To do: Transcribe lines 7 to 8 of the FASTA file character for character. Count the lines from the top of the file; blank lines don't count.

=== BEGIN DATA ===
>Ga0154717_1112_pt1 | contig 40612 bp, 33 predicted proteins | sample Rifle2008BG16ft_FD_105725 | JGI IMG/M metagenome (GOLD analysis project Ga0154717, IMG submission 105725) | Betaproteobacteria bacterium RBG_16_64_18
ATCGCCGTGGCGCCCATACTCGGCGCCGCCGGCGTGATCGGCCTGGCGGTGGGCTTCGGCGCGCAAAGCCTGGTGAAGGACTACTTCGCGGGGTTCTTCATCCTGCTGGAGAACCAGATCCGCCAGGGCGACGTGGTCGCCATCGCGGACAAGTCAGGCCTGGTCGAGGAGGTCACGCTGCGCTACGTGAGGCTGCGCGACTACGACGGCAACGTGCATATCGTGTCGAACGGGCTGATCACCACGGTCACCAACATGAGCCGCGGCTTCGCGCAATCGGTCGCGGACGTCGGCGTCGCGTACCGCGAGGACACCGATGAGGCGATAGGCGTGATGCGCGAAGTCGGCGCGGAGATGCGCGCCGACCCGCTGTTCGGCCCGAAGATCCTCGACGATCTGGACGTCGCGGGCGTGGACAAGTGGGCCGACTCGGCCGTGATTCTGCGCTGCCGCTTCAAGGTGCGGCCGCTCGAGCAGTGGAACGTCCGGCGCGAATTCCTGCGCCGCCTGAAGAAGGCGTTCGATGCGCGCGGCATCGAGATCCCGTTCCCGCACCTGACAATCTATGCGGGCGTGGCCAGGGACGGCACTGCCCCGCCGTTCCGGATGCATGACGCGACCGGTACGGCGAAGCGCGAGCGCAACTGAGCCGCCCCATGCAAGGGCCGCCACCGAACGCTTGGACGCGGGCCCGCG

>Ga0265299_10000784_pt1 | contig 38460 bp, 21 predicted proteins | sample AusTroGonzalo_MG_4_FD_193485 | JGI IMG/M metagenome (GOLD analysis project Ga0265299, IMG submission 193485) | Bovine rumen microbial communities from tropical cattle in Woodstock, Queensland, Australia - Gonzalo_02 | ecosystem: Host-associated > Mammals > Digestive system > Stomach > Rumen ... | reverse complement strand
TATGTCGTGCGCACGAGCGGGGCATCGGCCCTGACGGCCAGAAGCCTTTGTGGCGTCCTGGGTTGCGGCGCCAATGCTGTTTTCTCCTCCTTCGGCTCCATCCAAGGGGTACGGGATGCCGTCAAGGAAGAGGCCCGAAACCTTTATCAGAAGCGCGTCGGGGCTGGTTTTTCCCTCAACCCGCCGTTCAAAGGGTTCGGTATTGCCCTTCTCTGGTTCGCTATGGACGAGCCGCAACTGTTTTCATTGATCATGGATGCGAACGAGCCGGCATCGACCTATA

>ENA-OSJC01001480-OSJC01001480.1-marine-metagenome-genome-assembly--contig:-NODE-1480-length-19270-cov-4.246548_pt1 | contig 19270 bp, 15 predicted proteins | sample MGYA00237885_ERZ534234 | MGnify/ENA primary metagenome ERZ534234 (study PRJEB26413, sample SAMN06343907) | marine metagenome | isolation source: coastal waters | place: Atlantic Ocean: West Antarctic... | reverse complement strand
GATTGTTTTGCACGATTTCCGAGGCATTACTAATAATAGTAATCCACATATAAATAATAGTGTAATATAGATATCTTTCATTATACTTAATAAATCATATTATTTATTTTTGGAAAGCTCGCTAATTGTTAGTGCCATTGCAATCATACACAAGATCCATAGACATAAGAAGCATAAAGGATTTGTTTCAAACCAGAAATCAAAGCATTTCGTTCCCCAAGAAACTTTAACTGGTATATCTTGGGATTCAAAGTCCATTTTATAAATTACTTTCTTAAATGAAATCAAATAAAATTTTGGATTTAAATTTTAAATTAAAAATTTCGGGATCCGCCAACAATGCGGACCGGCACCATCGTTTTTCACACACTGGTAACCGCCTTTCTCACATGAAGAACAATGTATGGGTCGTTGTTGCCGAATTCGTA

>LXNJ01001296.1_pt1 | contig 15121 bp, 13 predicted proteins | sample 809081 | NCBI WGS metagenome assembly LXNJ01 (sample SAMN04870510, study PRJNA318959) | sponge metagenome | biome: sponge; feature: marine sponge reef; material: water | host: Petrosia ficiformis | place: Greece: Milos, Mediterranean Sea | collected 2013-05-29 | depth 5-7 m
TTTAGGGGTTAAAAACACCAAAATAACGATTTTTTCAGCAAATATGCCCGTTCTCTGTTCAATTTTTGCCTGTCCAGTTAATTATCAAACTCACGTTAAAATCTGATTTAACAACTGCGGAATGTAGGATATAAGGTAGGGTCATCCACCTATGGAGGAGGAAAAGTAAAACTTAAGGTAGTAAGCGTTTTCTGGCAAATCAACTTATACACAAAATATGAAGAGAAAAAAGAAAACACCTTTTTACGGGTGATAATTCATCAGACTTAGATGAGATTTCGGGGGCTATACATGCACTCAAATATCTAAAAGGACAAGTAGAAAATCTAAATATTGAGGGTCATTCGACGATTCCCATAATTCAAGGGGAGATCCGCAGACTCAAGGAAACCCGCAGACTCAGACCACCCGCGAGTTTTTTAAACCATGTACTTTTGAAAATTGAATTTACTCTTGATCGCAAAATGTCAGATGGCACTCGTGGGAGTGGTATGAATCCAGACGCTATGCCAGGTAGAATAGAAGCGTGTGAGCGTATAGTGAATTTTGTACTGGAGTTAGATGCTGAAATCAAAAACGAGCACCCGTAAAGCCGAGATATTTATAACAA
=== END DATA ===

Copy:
>LXNJ01001296.1_pt1 | contig 15121 bp, 13 predicted proteins | sample 809081 | NCBI WGS metagenome assembly LXNJ01 (sample SAMN04870510, study PRJNA318959) | sponge metagenome | biome: sponge; feature: marine sponge reef; material: water | host: Petrosia ficiformis | place: Greece: Milos, Mediterranean Sea | collected 2013-05-29 | depth 5-7 m
TTTAGGGGTTAAAAACACCAAAATAACGATTTTTTCAGCAAATATGCCCGTTCTCTGTTCAATTTTTGCCTGTCCAGTTAATTATCAAACTCACGTTAAAATCTGATTTAACAACTGCGGAATGTAGGATATAAGGTAGGGTCATCCACCTATGGAGGAGGAAAAGTAAAACTTAAGGTAGTAAGCGTTTTCTGGCAAATCAACTTATACACAAAATATGAAGAGAAAAAAGAAAACACCTTTTTACGGGTGATAATTCATCAGACTTAGATGAGATTTCGGGGGCTATACATGCACTCAAATATCTAAAAGGACAAGTAGAAAATCTAAATATTGAGGGTCATTCGACGATTCCCATAATTCAAGGGGAGATCCGCAGACTCAAGGAAACCCGCAGACTCAGACCACCCGCGAGTTTTTTAAACCATGTACTTTTGAAAATTGAATTTACTCTTGATCGCAAAATGTCAGATGGCACTCGTGGGAGTGGTATGAATCCAGACGCTATGCCAGGTAGAATAGAAGCGTGTGAGCGTATAGTGAATTTTGTACTGGAGTTAGATGCTGAAATCAAAAACGAGCACCCGTAAAGCCGAGATATTTATAACAA